The general duty which arises in many relations to take reasonable precautions for the safety of others may include the obligation to exercise control over the conduct of third persons…. [Some] relationships are custodial by nature, requiring the defendant to control his charge and to guard other persons against his dangerous propensities…. The same rule has been applied to hospitals and psychotherapists who have charge of dangerous mental patients, and to those who have charge of dangerous criminals. … Yet, in the absence of the requisite relationship, there generally is no duty to protect others against harm from third persons.

Caldwell, 968 P.2d at 218 (quoting Sterling, 723 P.2d at 768-69) (citation omitted). “[T]he key to this duty is the supervising [*11] individual’s relationship to the supervised individual, rather than a direct relationship with the endangered person or class of persons.” Caldwell, 968 P.2d at 218 (discussing Sterling v. Bloom, 111 Idaho 211, 723 P.2d 755, 769 (Idaho 1986) superseded in part on other grounds by Idaho Code § 6-904A)). Thus, the duty alleged in this case would have to arise from a supervisory relationship where Ms. James/Explorations exercised some level of control over Mr. Martin and Mr. Dittrich.

The parties in this case disagree on the level of “control” Explorations had over the youths. Explorations argues that it provides “recreational programs and counseling for children” but maintains it is “not a state run juvenile detention center or institution.” (Dkt. 16 at 1, 9.) Participation in Exploration is voluntarily and there is no physical detention or connection to the criminal justice system. (Dkt. 16 at 2, 9.) Explorations’ briefing argues that the attendees may leave the Exploration program at any time. (Dkt. 16 at 9.)

Ms. Gadman counters that Explorations and Ms. James exercised supervisory control over the students such that a special relationship was formed which gives rise to a duty. (Dkt. 19.) Ms. Gadman [*12] points out that Ms. James testified in her deposition that students are not free to leave Explorations once they are enrolled, there had been kids in the past who had ran away from camp but were caught, and described the procedures Explorations had in place for preventing kids from escaping.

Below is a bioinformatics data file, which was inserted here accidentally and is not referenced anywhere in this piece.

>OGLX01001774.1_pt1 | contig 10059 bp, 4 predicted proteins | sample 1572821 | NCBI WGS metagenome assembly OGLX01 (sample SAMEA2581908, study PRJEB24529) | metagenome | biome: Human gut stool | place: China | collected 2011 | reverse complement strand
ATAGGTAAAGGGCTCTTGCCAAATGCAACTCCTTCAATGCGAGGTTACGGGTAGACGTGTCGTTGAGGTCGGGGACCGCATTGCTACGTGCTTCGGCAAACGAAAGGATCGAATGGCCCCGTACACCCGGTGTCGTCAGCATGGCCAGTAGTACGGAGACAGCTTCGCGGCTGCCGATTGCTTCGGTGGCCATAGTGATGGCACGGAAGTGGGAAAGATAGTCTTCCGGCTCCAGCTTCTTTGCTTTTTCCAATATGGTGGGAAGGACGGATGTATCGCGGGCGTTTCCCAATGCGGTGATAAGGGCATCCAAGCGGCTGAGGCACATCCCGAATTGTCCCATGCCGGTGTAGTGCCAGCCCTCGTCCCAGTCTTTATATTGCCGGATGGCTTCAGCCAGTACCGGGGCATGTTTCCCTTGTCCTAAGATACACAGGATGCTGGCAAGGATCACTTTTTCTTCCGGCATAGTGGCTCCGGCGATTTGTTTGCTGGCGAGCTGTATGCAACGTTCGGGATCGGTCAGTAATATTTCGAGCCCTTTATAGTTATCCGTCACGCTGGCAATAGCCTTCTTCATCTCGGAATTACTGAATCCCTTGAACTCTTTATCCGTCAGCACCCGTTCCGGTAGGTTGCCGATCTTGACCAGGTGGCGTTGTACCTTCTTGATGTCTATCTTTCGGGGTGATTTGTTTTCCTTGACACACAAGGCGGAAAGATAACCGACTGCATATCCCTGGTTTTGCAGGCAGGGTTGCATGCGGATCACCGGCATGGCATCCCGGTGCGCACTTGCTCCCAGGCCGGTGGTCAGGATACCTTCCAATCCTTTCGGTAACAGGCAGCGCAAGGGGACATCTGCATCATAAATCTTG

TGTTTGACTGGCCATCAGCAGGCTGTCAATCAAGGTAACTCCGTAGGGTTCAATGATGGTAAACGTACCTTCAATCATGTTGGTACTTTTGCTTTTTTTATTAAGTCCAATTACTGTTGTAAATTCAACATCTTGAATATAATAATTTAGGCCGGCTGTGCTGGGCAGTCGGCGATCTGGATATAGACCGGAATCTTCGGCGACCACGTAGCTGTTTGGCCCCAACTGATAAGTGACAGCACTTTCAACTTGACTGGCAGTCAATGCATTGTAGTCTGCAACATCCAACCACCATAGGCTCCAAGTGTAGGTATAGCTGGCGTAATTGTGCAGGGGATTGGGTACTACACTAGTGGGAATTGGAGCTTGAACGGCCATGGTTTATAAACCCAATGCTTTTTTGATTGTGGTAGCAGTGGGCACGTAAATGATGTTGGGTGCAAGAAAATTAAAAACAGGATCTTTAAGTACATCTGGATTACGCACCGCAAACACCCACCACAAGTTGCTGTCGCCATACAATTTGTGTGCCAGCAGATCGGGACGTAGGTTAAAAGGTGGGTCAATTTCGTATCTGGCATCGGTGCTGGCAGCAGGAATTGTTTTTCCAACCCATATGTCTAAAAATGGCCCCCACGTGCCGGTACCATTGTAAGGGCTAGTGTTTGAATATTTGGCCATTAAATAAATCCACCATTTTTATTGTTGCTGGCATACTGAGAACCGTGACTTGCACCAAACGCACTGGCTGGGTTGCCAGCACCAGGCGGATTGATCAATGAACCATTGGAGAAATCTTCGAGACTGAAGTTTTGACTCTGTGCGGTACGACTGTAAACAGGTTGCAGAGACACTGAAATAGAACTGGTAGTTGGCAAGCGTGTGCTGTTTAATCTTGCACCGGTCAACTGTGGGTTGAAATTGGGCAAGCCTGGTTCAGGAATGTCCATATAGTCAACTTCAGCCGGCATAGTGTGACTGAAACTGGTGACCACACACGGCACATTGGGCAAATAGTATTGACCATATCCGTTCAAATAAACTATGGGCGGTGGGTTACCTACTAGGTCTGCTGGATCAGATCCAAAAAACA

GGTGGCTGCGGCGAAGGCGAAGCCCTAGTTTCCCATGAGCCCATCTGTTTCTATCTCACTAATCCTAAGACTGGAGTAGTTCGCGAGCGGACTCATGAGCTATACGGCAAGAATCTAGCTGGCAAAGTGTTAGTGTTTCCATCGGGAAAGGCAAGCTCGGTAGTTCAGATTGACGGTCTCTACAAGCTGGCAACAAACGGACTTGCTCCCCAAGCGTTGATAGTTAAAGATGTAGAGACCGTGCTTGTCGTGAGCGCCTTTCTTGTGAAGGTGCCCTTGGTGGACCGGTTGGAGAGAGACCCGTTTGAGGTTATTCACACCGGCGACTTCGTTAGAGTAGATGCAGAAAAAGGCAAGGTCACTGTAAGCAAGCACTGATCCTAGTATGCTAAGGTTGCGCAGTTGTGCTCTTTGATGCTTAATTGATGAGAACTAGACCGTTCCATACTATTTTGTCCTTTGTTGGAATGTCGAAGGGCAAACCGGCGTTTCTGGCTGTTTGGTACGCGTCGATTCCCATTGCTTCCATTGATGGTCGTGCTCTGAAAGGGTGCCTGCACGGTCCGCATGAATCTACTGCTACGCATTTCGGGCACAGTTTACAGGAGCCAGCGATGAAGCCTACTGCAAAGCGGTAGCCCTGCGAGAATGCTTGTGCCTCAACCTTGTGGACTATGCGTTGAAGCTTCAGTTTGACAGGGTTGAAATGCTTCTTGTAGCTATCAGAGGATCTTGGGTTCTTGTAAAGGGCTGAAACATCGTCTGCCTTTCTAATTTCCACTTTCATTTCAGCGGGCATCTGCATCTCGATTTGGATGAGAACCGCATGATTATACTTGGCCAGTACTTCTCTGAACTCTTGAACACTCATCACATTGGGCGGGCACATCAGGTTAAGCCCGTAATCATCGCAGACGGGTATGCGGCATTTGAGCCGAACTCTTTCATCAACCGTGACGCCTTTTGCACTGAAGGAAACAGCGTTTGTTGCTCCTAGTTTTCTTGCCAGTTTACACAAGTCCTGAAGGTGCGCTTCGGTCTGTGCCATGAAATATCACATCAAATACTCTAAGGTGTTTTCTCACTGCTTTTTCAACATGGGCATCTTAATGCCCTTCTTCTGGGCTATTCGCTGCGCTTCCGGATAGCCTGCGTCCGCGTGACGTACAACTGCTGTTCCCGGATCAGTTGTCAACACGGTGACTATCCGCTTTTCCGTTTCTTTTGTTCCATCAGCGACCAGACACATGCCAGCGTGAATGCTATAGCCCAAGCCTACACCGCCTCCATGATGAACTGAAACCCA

The Court finds facts in this case are distinct from those in Caldwell where it was undisputed that the violent offender had been released from the Idaho Youth Ranch several months before committing the murder. There the Idaho Supreme Court found the Idaho Youth Ranch did not have control over the offender such that a duty of care was owed. In contrast here, Explorations did have control over Mr. Martin or Mr. Dittrich and had not released them from its custody — they ran away.

Although it is not akin to a juvenile detention facility, Explorations was responsible for the care and custody of the youth participants in its programs. The minor participants could not leave the program without their parents’ permission. When asked if the participants of the outdoor program were “free to leave,” Ms. James stated in her deposition that participants who were minor could only leave if they had their parents’ [*13] permission, otherwise they were not free to leave.4 (Dkt. 19-10 at 12.) Ms. James went on to state that the steps taken to assure participants do not leave are that “care is provided, oversight and care, with our instructor team the entire time the students are there.” (Dkt. 19-10 at 13.)

4 Both Mr. Martin and Mr. Dittrich were seventeen at the time they were at Explorations.

Participants have ran away from Explorations in the past. Explorations has run away prevention measures called “Run Watch” which are written set of procedures and guidelines designed for responding to a runaway or missing student. (Dkt. 19-10 at 28-29) (Dkt. 19-6, Ex. F.) The Run Watch Policy states: “Explorations will take all reasonable precautions pertinent to each individual student so as to reduce the possibility of their escape from our custody.” (Dkt. 19-10 at 30) (Dkt. 19-6, Ex. F.) Under the Run Watch guidelines, one instructor in each group has a “run kit” which is intended to provide the instructor in pursuit of the student with whatever equipment that would be necessary to ensure the safety of the instructor. (Dkt. 19-10 at 30) (Dkt. 19-6, Ex. F.) A student is placed on Run Watch when: the student just [*14] had a run attempt; the student verbalized a threat to do so; the instructional team perceives a student to be a run threat; or escorts, operations directors, or a therapist suggests it. (Dkt. 19-6, Ex. F.) Explorations also has written procedures for handling the situations involving an “Accompanied Runaway” and an “Unaccompanied Runaway/Missing Student.” (DKt. 19-6, Ex. F.)